Orillia politicians want the city to have more representatives than surrounding townships on a revamped police services board.
On Monday, council committee rejected a recommendation from the Orillia Police Services Board (OPSB) that would see the board go from five to 10 members.
The province’s Ministry of the Solicitor General is requiring municipalities served by OPP to recommend a composition of their police services boards and submit it to the ministry for approval by June 7.
At its meeting April 23, the OPSB voted in favour of moving to a 10-person board that would include one elected representative and one community representative from each municipality policed by Orillia OPP (Orillia, Oro-Medonte, Ramara and Severn), as well as two provincial representatives appointed by the Lieutenant Governor in Council.
The townships currently have no representatives on the OPSB and the recommended change was intended to address that.
The 10-member board would include one elected representative from each municipality, one community representative from each municipality and two provincial representatives appointed by the Lieutenant Governor in Council.
However, some councillors wanted to see proportionate, not equal, representation.
“I can’t think of how I could possibly explain to my constituents that we’re paying 55 per cent of the cost of the detachment and have only 25 per cent of the influence on the board,” said Coun. Ted Emond.
“Urban policing is different in its demand and its requirements than rural policing.”
Coun. Tim Lauer agreed, saying the motion recommended by the OPSB “just makes no sense to me at all.”
“We are paying the majority of the bill,” he said.
He is in favour of the board having representation from the townships, but he worried the recommended 10-person board could be “setting up a situation where ... the tail could be wagging the dog.”
Coun. Ralph Cipolla joined the chorus calling for more Orillia representation.
“The majority of calls come to the Orillia area,” he said. “Orillia should have a majority say.”
He said the city’s needs “are greater than all the other three municipalities put together.”
Coun. Mason Ainsworth felt it was time for change at the OPSB.
“Since we don’t have a specific Orillia police force anymore … it’s important that we don’t just think about Orillia when it comes to policing,” he said. “The reality is police do go outside of Orillia as well.”
As part of the board changes, the Ministry of the Solicitor General requires members to be objective and not work to advance any agenda for a particular municipality.
“We need to give people a little more credit,” Amanpreet Singh Sidhu, the city’s general manager of corporate services, said of people who will serve on the board. “They will be looking to further the interests of all people within the detachment (area).”
That sounds good on paper, Emond said.
“I must commend Amanpreet’s optimism about the degree to which our township and city representatives will operate on the best interest of all,” he said, but added that hasn’t been his experience in recent years when it came to seeking support for Orillia’s library and recreation centre, as well as costs of providing transit to the Orillia Square mall in Severn.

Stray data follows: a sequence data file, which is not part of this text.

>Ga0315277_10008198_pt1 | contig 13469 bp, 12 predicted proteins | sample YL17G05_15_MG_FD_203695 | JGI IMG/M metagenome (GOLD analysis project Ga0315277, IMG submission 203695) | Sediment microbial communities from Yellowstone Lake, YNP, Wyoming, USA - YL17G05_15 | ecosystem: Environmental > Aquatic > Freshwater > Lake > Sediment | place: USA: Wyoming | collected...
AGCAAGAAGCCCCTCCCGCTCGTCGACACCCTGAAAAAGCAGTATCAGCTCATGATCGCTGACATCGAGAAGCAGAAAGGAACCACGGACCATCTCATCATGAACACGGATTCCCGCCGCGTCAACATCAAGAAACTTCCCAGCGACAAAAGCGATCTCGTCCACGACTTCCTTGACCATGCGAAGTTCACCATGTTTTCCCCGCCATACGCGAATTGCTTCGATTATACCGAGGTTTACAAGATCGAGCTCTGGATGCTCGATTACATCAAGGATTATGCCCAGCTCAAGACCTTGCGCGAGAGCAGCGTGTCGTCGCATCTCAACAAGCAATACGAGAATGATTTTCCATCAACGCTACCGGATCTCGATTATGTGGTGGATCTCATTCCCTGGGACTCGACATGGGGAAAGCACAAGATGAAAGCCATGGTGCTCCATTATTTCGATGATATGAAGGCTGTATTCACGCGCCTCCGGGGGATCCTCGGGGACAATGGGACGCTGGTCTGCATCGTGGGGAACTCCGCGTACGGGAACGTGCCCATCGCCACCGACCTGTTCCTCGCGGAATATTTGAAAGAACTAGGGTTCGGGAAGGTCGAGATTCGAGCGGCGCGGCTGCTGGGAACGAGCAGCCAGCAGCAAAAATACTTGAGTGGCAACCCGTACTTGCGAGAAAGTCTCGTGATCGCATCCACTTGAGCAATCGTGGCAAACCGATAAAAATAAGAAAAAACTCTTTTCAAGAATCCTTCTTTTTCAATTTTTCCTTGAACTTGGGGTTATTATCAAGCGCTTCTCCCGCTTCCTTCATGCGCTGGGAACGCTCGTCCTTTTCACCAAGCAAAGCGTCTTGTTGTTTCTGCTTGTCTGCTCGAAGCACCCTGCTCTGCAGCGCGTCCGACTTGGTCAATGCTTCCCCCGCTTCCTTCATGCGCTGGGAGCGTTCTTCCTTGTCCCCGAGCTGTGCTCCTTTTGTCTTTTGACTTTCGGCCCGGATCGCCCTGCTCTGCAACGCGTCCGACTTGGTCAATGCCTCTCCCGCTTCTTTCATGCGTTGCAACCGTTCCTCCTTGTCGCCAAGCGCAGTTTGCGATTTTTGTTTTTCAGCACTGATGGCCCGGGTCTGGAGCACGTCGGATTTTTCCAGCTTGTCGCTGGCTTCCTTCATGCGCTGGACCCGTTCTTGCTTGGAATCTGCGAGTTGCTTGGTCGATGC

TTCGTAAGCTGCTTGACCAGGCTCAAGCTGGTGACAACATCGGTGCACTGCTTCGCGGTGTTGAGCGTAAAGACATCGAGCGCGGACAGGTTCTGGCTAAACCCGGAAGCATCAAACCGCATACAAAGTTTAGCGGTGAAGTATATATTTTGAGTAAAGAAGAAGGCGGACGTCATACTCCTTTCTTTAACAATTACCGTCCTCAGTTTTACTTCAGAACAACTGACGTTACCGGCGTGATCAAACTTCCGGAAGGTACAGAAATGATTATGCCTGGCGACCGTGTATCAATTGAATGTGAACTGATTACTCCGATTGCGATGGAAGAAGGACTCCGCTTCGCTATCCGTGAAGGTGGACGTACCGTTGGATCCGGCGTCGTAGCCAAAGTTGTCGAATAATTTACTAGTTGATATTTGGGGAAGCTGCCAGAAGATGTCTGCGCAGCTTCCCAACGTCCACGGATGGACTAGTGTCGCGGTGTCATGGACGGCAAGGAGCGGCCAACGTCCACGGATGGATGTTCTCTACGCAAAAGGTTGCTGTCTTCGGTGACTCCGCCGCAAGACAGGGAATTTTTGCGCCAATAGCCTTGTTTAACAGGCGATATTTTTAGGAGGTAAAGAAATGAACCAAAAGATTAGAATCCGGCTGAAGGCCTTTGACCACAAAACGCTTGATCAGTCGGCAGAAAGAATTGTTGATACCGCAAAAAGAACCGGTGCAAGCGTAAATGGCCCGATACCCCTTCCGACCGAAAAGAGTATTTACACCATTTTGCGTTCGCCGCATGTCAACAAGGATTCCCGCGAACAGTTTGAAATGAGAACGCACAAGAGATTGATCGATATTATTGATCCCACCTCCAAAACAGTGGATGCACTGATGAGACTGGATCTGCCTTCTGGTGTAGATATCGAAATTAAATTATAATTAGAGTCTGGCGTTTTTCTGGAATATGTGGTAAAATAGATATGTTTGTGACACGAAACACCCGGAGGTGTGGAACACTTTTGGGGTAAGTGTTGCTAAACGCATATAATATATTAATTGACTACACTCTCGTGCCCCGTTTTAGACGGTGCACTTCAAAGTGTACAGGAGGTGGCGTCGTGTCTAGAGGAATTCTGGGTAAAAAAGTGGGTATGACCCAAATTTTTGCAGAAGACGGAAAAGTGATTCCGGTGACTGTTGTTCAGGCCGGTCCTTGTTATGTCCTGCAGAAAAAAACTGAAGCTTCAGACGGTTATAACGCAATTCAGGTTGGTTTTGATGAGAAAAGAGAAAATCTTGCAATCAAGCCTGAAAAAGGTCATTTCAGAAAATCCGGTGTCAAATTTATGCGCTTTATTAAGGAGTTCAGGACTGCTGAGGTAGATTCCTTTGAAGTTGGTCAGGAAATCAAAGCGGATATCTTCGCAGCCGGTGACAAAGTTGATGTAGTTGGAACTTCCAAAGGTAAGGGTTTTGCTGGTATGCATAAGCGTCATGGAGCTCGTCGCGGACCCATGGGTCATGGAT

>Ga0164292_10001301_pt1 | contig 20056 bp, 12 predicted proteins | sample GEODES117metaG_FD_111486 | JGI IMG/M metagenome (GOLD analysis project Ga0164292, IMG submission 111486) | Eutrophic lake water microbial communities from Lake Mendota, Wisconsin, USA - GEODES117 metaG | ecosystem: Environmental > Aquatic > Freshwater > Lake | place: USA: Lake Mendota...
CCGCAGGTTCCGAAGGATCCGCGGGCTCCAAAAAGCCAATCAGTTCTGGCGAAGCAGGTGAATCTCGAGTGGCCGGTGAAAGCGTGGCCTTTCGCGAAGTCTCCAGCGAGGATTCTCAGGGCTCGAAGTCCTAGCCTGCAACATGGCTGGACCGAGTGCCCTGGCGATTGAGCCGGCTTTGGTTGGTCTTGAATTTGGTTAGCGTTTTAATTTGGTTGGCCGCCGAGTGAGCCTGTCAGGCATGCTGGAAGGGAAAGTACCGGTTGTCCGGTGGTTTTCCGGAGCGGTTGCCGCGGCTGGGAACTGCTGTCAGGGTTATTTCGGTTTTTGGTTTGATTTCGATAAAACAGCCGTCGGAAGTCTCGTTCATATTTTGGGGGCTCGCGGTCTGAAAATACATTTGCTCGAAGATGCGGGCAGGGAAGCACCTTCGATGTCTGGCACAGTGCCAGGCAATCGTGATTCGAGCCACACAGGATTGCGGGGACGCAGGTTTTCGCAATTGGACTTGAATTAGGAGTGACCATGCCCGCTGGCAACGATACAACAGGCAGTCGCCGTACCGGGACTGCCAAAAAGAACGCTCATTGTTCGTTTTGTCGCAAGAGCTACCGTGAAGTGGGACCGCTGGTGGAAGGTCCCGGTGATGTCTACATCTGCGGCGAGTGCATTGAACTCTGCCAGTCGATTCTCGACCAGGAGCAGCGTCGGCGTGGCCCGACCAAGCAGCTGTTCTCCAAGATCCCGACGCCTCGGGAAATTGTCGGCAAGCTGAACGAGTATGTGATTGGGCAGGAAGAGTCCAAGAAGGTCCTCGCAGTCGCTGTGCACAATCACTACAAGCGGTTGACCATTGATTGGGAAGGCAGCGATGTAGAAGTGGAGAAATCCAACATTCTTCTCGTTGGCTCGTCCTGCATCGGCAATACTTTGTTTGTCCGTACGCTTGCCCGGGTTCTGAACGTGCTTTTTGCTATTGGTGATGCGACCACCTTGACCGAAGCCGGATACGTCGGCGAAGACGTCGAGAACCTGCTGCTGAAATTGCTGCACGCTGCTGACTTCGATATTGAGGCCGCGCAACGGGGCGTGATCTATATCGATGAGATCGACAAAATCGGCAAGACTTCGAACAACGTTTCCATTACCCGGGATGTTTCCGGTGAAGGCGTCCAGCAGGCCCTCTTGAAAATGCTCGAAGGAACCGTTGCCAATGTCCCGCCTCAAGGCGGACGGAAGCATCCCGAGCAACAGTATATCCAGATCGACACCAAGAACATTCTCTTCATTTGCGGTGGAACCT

“In every case, the townships have opted for their own view of what is their best interest for their own political jurisdictions.”
Emond doubted that would change with the new police board.
Lauer echoed that concern.
“I’ve seen a lot of these amalgamations and situations like this. They almost always start out warm and fuzzy,” but that eventually fades, he said.
Council committee voted for Option 2, which would see a nine-person OPP detachment board established “with proportionate representation from the City of Orillia as well as the townships of Oro-Medonte, Ramara and Severn determined based on the cost of policing for each municipality.”
It would include one elected representative from Orillia and one from Oro-Medonte, two community representatives Orillia and one from Oro-Medonte, one elected or community representative from the Severn and one from Ramara, as well as two provincial representatives appointed by the Lieutenant Governor in Council.
However, if the townships don’t adopt the same option, city staff will be directed to propose a standalone Orillia police board, with a secondary board for the townships.
Coun. Pat Hehn, when she was with North Simcoe Victim Services, worked out of the Orillia OPP building for 15 years and “saw how the officers worked in the detachment and how cohesive they are.”
“I would hate to see that break down because there were two different police boards,” she said. “If the townships need more people, the city people go out. If the city needs more people, the township people come in. If we have one board, I think they’re going to work closer together.”
A year after the new board is created, council will conduct a review to see how it’s been going. It could then ask the ministry to allow for a change in the board’s composition.
Monday’s decision will be up for ratification by council next Monday. The direction could change, as Mayor Steve Clarke will be speaking with the mayors of Oro-Medonte, Ramara and Severn in the meantime to find out what they think about the options.